Thursday, May 01, 2014

Can't breathe. Is it the smog or the marriage?

Through all the years that I can recall in my early life in the old country, father sneezing was a daily event.  Loud enough not to miss it.  That was the case in the life that we had in the industrial town and later in the bustling city.

Quite some years ago, during my California life, my parents came for a visit.  My mother appreciated the cleaner air and water.  No sneezing sounds from father.

And that was in one of the dirtiest places in California!  Even now it is!

Years later, they visited Australia after my brother immigrated to the land down under.  My parents could feel the difference via what their bodies were telling them.

The sneezing and everything else returned every time they got back to their own settings.

And where they live is not even the dirtiest city in India.

News reports suggest that China's cities easily out-pollute India's cities.  I shudder to think what a visit for a couple of days will do to my system, especially when I go there from the clean and green Oregon where I live.

Commenting about China's pollution, and whether it is all worth it, is not new here.  (like here or here.)  Yet, I am always blown away by the stories of China's pollution and how people deal with it.

No surprise, therefore, to read this in the Economist:
Chinese emigrants are leaving good jobs, cashing out their high-priced homes (or investment properties) and leaving China’s rat race behind. They are unlikely to find better jobs anywhere else, but the air and water are less polluted where they are going, the social safety-net less frayed and the food safer to eat. And there is no one-child policy.
If they can, people will vote with their feet!
Others are keeping one foot, or one half of their marriage, back in China, unsure they want the slower-paced life abroad. Windson Song, a 35-year-old marketing manager in Beijing, and his wife and baby boy, are close to getting approval for permanent residence in the Canadian province of Quebec, where they meet the requirements for skilled-worker emigration (his wife’s ability to speak French helped). She and the child will go first, and will perhaps fulfil the requirement of living in Canada for three out of four years. Mr Song prefers to stay behind in Beijing, where career opportunities in marketing are much better. He often thinks, though, about his first day in Australia as a student a decade ago. It was a “fairytale world”, he says, with “green trees, colourful flowers”, few people and almost no cars. He wants the option of escaping Beijing’s grim cityscape. But his émigré friends remind him that although (or perhaps because) it is safer, cleaner and less corrupt, life is “really boring” abroad.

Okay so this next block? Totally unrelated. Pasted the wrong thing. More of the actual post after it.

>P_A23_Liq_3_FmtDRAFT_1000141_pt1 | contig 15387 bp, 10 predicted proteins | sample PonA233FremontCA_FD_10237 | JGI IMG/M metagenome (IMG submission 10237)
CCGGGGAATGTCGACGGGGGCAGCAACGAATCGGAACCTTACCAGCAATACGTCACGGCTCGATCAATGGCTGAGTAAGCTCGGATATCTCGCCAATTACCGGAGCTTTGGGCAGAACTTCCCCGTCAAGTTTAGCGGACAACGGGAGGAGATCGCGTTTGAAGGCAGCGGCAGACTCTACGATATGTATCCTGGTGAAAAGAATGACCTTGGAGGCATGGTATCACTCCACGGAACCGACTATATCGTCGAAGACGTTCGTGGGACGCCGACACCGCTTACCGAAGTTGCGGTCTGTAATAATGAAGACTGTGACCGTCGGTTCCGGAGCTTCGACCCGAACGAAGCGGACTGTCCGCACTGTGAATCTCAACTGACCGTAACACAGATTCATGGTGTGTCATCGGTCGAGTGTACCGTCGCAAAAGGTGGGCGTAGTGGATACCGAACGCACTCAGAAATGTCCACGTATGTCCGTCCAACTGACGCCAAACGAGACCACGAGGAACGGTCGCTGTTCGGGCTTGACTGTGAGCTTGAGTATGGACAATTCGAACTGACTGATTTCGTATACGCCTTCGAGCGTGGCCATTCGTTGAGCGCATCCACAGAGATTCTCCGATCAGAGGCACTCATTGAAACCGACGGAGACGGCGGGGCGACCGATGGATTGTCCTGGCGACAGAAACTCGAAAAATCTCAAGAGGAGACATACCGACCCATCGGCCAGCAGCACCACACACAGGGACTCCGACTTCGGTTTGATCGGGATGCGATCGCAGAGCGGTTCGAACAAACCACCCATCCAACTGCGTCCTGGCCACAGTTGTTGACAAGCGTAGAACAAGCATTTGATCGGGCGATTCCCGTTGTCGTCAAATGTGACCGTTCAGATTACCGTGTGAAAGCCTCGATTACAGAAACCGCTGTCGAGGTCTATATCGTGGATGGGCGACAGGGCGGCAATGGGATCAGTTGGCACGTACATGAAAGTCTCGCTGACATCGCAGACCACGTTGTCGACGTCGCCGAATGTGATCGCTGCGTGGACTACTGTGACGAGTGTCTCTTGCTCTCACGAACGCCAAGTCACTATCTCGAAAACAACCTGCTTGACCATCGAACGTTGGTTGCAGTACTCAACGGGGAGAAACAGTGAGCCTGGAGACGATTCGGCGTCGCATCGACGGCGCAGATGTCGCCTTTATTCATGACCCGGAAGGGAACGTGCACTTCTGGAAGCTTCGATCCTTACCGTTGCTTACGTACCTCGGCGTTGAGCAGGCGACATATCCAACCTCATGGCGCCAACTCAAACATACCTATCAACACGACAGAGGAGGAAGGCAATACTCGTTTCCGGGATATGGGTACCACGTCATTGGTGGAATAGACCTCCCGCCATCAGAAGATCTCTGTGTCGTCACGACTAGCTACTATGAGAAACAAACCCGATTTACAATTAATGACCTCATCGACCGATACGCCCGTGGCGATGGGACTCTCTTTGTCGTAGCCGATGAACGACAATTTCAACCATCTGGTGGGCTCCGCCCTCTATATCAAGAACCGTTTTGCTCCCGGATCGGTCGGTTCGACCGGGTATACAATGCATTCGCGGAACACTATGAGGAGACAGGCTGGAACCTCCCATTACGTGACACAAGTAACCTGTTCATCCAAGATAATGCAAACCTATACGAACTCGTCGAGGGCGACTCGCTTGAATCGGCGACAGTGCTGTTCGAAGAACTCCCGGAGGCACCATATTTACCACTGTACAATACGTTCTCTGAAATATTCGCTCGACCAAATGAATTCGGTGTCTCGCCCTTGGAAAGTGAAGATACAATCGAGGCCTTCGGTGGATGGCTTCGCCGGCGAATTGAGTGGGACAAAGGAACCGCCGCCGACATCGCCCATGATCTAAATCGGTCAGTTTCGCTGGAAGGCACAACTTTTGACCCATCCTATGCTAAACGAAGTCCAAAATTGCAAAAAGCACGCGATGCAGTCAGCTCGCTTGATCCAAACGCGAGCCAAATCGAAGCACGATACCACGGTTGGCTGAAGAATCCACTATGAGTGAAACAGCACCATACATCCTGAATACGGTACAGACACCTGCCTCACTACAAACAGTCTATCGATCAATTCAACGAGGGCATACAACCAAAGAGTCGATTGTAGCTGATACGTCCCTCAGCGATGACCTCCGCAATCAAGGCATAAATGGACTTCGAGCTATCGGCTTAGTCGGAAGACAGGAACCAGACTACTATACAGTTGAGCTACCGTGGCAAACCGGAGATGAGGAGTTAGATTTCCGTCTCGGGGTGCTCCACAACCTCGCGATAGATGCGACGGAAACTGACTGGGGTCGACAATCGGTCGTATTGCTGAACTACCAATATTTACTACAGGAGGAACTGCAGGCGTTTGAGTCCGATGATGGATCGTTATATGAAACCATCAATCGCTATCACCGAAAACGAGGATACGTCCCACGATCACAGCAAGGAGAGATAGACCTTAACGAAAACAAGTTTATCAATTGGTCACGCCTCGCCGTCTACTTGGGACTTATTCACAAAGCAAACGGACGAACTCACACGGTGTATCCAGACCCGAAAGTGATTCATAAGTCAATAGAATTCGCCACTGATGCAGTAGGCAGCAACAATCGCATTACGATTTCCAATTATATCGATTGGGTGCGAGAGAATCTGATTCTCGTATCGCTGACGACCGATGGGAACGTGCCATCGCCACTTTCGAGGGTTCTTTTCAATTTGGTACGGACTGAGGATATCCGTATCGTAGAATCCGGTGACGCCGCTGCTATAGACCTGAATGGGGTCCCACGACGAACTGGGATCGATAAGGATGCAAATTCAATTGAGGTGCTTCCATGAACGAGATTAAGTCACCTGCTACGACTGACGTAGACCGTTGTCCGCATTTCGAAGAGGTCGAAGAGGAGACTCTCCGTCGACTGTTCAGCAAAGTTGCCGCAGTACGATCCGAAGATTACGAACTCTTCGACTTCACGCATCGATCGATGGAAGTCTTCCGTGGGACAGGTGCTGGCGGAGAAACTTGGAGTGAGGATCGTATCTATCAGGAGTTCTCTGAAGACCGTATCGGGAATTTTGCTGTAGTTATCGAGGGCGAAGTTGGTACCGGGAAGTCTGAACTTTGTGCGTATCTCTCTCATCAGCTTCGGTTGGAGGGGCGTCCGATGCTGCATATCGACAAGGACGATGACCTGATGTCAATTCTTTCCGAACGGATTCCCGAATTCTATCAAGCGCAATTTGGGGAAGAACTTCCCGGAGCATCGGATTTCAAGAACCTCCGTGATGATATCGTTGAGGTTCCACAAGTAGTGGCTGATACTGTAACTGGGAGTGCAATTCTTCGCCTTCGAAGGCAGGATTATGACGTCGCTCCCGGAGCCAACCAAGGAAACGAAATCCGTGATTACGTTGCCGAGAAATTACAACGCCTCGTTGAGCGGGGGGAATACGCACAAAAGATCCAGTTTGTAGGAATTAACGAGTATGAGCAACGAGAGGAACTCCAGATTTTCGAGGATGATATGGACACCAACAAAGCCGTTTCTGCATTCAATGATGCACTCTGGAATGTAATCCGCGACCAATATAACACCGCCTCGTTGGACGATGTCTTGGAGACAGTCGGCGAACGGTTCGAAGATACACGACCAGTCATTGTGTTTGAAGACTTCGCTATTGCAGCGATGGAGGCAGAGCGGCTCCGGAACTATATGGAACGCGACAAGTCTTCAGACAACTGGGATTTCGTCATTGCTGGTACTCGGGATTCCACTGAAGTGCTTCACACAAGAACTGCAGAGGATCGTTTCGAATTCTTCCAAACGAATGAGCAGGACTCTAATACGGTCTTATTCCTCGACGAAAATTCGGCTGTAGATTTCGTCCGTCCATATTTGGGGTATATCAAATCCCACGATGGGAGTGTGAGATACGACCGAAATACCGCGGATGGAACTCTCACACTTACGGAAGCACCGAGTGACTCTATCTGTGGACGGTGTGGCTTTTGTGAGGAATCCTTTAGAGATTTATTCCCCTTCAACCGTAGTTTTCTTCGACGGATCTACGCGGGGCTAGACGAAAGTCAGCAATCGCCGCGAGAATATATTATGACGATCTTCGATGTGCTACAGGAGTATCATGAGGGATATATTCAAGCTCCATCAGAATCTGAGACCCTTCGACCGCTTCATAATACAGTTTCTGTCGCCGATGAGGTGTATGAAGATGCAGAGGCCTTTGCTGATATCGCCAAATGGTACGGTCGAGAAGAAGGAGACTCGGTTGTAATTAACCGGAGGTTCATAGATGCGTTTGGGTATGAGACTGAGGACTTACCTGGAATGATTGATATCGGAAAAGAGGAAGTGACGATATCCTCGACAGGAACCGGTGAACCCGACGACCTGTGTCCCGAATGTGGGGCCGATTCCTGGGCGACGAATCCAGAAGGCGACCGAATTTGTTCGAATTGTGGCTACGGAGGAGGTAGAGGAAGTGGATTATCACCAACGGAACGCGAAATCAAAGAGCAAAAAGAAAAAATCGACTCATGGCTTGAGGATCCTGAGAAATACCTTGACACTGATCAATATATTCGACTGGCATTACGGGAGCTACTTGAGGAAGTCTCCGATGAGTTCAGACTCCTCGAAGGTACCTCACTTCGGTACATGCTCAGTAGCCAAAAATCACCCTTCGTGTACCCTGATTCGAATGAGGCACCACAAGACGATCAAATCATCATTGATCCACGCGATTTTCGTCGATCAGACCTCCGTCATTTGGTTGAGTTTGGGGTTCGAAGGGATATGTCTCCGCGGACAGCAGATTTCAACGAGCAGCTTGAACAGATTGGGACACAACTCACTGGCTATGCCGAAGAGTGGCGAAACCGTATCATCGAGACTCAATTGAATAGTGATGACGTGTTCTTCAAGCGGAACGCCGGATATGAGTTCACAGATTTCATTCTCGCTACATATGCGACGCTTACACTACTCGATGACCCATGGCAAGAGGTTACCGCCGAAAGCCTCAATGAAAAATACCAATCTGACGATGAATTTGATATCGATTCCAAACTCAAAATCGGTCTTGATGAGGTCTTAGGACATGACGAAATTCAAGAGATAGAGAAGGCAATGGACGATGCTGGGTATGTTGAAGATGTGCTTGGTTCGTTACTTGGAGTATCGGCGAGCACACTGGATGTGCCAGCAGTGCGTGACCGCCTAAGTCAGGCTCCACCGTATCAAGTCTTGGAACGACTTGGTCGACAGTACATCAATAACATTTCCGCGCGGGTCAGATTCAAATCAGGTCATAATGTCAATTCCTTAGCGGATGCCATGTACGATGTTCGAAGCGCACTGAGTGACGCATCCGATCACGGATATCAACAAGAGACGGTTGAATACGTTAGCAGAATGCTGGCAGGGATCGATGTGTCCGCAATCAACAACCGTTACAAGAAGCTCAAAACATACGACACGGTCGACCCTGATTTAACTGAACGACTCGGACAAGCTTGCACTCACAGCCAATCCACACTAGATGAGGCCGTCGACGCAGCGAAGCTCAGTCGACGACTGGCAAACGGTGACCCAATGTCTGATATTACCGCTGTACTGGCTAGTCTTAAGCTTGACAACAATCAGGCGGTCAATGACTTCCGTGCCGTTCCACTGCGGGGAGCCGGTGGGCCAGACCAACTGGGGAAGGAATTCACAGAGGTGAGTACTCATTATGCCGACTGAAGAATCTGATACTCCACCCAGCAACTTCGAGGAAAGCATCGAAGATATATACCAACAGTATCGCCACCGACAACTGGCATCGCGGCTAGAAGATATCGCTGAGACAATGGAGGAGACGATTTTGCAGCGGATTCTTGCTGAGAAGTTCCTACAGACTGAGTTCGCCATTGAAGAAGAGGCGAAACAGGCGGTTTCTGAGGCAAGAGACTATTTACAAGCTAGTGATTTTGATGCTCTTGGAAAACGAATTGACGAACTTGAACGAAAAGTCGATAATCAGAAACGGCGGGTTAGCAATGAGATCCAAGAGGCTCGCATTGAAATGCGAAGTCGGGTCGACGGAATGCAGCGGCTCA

Indeed, to the immigrant who cannot adapt to the way of life in these "cleaner" locales, life can be excruciatingly boring. Painful. Depressing. Even in the most scenic settings.  After all, happiness comes from within.

It is not quite easy, it seems, to develop a Solomon's split the kid approach to having one half of the marriage in polluted China and another part in a cleaner paradise.  The split could become real:
A Beijing man is seeking to divorce his wife after she took their son to a tropical island province to escape the capital's notorious smog, saying the long-distance relationship had destroyed their marriage